Date of Award
Doctor of Philosophy
Mary Lynne Derrington
Stergios G. Botzakis, Terry Ishitani, Dorian McCoy
Porumbu (2015) proposed that belief systems are important because they influence behavior. For example, a principal's belief system could determine how teaching strategies are monitored, how support for struggling students are accessed, and how alternative support and interventions for those students are implemented. As part of cultural capital, both acknowledging and valuing others' knowledge and skills reflect an asset perspective (Fox, 2016); in contrast is the deficit perspective. Massey, Charles, Lundy, and Fischer (2003) found that the deficit perspective is often found in education systems’ explanation of poor performance.The purpose of this quantitative study was to explore principals' responses regarding the TNReady assessment, which was implemented in Tennessee in 2015 and requires students to apply reading skills to complex text. The responses of Tennessee principals in high and low SES public schools (grades 3-8) were compared to determine if statistically significant differences existed regarding the following: (a) needs for support to successfully implement TNReady, (b) challenges to implementing TNReady standards, and (c) the belief that those standards can lead to improved student learning and preparation for post-secondary education and/or the workforce.Of the 1360 emailed surveys sent through the Qualtrics program, 192 were completed, responses were analyzed using a t-test. This study’s results supported the social and cultural reproduction framework in the following ways: (a) Principals in low SES schools did not recognize the need for differential principal support in implementing TNReady standards yet they reported different challenges to implementing the standards than principals in high SES schools did. (b) One concern among principals of high SES schools was that parents need training in TNReady practices to provide homework support; however, principals in low SES schools did not express that concern. (c) When comparing responses to the statement, "TNReady standards are too rigorous for the students at my school," 33% of the principals in high SES schools strongly disagreed; however, 23% of the principals in low SES schools somewhat agreed. (d) Principals in high SES schools indicated that TNReady standards do not include important concepts students should learn; however, principals in low SES schools did not express that concern.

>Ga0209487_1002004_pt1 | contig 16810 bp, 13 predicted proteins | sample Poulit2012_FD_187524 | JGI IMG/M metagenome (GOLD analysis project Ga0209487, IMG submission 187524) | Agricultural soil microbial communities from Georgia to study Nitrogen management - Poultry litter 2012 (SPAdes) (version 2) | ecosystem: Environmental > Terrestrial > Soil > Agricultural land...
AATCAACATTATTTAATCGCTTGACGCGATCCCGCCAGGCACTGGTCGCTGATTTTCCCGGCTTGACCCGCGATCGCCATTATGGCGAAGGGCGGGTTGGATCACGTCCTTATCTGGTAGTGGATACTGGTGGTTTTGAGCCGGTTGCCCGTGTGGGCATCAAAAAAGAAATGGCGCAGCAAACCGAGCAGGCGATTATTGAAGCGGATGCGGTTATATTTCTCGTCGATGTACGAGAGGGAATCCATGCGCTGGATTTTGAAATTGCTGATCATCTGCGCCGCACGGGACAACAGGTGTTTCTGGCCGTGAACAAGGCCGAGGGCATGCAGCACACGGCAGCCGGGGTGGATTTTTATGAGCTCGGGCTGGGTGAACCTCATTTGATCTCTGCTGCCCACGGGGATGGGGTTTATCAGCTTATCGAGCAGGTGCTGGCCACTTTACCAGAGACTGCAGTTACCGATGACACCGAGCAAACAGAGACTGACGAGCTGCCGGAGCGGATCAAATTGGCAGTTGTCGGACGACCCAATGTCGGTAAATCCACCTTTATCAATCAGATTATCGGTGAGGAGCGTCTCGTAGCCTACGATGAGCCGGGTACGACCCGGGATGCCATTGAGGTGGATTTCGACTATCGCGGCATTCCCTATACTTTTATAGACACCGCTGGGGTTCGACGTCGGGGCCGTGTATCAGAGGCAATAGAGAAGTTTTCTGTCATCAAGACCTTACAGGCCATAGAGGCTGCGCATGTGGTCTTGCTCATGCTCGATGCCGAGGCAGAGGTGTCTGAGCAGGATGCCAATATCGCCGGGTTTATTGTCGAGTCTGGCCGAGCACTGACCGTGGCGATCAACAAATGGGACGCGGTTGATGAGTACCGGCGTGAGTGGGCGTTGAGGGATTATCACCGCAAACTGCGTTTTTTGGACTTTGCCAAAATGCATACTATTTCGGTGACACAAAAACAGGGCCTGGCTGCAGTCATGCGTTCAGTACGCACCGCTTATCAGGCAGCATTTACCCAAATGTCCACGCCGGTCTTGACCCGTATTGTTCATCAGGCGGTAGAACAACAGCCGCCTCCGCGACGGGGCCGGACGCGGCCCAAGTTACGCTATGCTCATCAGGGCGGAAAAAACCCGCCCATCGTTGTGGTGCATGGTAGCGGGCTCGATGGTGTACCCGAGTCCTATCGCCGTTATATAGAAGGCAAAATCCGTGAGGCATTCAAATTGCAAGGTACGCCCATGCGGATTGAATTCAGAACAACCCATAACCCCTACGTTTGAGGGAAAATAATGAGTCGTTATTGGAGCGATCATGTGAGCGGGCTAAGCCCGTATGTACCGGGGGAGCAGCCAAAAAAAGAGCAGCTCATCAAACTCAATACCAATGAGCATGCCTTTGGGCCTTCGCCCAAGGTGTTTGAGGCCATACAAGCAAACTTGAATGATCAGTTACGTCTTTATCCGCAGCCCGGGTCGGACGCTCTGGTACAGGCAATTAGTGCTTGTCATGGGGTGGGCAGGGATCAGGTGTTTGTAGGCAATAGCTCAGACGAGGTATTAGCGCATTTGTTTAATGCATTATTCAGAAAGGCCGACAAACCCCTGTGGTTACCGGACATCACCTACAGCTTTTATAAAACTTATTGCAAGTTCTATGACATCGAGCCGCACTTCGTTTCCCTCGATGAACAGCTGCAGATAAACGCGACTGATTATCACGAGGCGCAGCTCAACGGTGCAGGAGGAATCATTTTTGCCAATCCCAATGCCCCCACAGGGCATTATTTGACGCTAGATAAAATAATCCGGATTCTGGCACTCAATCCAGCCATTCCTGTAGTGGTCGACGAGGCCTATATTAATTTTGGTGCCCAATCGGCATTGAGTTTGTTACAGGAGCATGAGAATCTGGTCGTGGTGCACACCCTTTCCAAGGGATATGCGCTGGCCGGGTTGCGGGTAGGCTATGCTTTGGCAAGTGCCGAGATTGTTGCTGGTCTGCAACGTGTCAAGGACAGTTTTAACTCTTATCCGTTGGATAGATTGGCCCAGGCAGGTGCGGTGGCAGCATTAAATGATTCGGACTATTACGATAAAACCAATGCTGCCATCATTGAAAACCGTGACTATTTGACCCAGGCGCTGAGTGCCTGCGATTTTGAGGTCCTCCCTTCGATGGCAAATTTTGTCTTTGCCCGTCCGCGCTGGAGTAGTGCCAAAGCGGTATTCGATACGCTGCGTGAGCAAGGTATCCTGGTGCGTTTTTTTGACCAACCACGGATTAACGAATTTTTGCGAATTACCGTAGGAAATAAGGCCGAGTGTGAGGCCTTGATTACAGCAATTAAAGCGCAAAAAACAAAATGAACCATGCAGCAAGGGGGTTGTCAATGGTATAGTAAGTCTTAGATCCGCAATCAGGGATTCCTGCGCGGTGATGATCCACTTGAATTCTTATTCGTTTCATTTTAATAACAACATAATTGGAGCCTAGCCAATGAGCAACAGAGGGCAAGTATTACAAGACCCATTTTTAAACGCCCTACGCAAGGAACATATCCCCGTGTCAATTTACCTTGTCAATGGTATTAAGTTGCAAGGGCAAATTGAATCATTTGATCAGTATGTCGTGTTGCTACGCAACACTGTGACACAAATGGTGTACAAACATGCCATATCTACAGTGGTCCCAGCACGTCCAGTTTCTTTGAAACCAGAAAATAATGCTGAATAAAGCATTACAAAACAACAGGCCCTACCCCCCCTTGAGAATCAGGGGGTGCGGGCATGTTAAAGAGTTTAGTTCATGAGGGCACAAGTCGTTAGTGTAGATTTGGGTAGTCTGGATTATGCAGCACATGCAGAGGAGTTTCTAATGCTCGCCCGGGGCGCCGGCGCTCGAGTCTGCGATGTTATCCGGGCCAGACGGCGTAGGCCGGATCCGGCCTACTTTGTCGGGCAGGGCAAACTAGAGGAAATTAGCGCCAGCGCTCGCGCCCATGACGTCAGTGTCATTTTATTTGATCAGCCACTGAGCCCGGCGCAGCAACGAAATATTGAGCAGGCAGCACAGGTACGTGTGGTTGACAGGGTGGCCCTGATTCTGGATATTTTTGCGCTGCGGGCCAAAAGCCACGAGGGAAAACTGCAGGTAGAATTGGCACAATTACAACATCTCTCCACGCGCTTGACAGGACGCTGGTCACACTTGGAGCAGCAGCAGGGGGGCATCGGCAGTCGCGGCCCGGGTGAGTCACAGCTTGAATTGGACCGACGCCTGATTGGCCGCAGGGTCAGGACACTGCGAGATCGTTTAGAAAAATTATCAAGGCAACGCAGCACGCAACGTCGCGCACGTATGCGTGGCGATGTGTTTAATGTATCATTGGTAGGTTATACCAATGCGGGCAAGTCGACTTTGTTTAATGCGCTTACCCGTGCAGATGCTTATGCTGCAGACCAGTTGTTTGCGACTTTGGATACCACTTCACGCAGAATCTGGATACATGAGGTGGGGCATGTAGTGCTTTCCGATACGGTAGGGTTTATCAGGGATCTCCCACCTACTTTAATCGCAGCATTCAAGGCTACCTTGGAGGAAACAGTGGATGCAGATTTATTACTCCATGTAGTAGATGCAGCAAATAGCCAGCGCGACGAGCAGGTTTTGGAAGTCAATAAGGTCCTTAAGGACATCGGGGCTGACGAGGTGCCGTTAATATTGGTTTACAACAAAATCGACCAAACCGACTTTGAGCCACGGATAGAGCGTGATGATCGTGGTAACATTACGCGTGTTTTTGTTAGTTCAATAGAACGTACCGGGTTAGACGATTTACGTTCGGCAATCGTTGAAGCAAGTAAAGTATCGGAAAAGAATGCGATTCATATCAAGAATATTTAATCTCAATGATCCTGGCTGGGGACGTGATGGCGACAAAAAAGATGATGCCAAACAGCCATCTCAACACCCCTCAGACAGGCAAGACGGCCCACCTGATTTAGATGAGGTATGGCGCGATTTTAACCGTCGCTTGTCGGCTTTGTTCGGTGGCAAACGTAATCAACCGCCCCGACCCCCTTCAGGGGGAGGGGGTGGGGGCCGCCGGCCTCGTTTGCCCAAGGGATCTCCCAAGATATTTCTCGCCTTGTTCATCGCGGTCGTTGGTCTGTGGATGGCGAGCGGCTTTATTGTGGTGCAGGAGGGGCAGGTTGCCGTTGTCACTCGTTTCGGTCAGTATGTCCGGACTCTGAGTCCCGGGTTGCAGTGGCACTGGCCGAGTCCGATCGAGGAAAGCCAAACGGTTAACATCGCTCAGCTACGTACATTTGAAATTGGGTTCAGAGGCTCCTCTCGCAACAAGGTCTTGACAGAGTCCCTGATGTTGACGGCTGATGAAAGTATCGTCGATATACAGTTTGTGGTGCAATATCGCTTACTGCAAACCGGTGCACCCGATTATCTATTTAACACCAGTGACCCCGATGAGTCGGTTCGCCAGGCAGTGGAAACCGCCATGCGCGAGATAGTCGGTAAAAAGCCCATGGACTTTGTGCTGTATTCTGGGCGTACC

Blevins, Mary Elizabeth, "Exploring Grades 3-8 Principals' Beliefs about the New TNReady Standards: An Assets or Deficits Perspective?. " PhD diss., University of Tennessee, 2017.